The word “HOMOPHOBIA” and the anti-gay agenda
Many anti-gay activists have a problem with the word “homophobia”. The word homophobia first appeared in print in an article written for the May 23, 1969, edition of the American tabloid Screw, in which the word was used to refer to heterosexual men’s fear that others might think they are gay.
The anti-gay movement repudiates the word mainly because they don’t want to make it seem as though they have a prejudice but rather mere “disagreement’ with what they call “the homosexual lifestyle” just as how white nationalists don’t think they are racist and repudiate the word “racism”.
The British National Party from the United Kingdom which until 2010 never allowed non-white people to join its party and opposes mixed-race relationships because according to them “when whites take partners from other ethnic groups, a white family line that stretches back into deep pre-history is destroyed.” They repudiate their racism when their leader Nick Griffin said:
“The BNP is not a ‘race supremacist’ party. The BNP does not claim that any one race is superior to any other, simply that they are different. The party merely wishes to preserve those differences which make up the rich tapestry of human kind… to protect and preserve the racial and cultural integrity of the British people – and of others too – the party believes in separation… To sum up, the BNP is fighting for the very right to exist of not just the British but of all peoples.”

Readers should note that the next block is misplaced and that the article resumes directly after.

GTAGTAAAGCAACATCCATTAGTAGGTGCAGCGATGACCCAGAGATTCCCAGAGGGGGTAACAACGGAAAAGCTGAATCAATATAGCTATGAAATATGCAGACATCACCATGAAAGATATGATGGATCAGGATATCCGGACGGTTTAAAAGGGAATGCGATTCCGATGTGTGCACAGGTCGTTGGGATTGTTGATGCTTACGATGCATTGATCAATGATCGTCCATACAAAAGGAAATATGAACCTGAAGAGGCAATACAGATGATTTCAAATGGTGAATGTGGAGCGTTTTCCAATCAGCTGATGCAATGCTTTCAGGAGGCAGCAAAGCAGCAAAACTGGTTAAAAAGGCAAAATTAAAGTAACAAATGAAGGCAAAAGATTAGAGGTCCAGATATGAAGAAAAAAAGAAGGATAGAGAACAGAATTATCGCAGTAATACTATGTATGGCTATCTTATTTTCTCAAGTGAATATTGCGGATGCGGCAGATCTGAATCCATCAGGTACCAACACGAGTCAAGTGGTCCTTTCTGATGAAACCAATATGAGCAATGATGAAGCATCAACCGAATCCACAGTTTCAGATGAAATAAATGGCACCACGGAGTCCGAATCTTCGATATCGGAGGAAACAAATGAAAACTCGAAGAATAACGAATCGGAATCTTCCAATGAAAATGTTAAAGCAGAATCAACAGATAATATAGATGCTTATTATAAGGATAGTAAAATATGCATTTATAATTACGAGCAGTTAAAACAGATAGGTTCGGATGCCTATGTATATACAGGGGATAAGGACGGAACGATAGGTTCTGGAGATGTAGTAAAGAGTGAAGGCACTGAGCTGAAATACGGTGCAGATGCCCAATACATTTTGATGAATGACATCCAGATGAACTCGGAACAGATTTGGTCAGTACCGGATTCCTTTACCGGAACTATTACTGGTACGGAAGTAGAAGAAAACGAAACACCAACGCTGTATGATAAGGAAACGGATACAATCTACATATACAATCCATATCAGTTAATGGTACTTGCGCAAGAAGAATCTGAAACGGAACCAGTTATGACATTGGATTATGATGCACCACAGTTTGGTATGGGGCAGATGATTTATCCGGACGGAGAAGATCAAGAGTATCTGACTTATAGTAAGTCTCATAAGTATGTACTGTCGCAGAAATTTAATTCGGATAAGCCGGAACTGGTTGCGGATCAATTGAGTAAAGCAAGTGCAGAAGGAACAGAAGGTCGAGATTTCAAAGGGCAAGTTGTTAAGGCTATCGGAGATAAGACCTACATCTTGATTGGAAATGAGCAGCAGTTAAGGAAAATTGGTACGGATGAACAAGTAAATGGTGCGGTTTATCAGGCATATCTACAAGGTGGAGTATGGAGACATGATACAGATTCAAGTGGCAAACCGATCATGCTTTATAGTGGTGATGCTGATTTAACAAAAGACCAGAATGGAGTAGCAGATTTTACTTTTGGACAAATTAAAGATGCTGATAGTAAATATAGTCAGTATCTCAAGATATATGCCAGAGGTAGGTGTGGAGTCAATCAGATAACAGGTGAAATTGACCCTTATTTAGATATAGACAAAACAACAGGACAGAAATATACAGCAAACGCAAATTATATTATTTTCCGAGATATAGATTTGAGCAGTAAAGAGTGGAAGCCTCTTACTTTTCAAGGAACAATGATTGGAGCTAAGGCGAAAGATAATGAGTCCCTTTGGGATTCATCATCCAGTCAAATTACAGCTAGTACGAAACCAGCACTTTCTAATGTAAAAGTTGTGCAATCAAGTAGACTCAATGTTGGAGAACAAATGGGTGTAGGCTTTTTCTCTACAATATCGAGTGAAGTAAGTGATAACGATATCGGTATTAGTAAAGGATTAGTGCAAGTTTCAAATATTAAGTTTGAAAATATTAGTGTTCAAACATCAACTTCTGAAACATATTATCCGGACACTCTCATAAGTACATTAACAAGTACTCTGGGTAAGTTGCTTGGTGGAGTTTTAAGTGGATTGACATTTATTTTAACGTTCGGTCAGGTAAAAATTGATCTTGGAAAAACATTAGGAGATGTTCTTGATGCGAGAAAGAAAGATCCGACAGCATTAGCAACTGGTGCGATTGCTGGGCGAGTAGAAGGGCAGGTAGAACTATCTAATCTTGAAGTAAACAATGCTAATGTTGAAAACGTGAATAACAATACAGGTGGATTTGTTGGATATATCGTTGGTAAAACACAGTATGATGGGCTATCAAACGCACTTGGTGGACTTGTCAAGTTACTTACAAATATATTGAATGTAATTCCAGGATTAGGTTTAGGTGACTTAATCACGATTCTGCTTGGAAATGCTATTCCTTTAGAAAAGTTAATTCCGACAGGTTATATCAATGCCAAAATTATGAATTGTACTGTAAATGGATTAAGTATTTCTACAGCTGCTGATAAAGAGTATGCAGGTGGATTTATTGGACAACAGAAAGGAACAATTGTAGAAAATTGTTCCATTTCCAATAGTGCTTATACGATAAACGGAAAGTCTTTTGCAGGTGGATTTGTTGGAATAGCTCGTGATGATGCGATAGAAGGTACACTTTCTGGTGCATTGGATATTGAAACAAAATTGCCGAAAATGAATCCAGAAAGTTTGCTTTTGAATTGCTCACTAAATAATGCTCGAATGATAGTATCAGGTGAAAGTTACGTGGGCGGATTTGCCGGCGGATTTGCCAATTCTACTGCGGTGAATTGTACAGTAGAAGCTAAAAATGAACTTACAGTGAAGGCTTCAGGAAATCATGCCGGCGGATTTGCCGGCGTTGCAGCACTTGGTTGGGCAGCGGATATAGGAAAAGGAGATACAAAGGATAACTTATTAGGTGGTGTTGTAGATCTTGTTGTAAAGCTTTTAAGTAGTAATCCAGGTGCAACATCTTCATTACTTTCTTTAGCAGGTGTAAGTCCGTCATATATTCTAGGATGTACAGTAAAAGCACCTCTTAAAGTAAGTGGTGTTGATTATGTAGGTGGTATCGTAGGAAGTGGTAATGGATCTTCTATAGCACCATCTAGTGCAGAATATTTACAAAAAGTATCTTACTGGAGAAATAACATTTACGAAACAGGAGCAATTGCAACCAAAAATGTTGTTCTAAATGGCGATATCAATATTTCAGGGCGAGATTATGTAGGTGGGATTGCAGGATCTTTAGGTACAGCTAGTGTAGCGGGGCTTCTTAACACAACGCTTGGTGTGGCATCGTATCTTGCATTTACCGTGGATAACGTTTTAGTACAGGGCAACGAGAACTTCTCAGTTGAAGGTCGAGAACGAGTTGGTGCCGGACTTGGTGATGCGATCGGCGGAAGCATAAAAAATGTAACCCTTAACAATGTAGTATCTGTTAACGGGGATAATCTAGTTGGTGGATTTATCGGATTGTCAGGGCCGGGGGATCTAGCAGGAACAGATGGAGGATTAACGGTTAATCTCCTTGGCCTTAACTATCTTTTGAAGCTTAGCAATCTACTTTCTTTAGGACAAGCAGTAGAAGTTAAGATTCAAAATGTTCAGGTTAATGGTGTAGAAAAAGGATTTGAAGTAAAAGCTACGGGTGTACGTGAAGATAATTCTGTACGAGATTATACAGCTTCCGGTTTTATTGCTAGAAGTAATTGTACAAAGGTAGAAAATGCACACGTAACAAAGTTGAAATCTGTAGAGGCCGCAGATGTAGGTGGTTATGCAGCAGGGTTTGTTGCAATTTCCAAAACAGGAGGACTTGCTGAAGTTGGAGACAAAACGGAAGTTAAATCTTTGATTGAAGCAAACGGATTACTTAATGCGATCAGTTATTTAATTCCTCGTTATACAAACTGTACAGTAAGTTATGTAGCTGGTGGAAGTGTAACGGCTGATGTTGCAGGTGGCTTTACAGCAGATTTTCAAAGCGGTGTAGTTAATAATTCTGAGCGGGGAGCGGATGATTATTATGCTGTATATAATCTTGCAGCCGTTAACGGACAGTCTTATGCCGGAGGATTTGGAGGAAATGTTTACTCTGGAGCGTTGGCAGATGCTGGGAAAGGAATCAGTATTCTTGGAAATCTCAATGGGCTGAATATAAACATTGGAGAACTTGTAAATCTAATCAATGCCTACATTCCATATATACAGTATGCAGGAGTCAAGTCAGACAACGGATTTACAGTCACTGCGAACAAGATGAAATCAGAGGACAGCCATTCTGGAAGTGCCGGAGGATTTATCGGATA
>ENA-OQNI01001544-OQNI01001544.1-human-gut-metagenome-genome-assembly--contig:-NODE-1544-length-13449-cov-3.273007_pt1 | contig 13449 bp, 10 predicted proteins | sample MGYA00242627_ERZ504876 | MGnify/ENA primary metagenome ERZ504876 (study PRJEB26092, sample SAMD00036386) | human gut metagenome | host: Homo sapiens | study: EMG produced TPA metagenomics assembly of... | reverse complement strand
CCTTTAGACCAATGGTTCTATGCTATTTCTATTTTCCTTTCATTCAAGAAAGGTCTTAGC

Trying to nice up their prejudice like homophobes with statements like “The BNP does not claim that any one race is superior to any other, simply that they are different” and “The party merely wishes to preserve those differences which make up the rich tapestry of human kind”.
Breaking up the word “homophobia” and assuming it still means fear of homosexuals because it includes the word “phobia” is called an etymological fallacy. Fallacy is a nice word for bad arguments.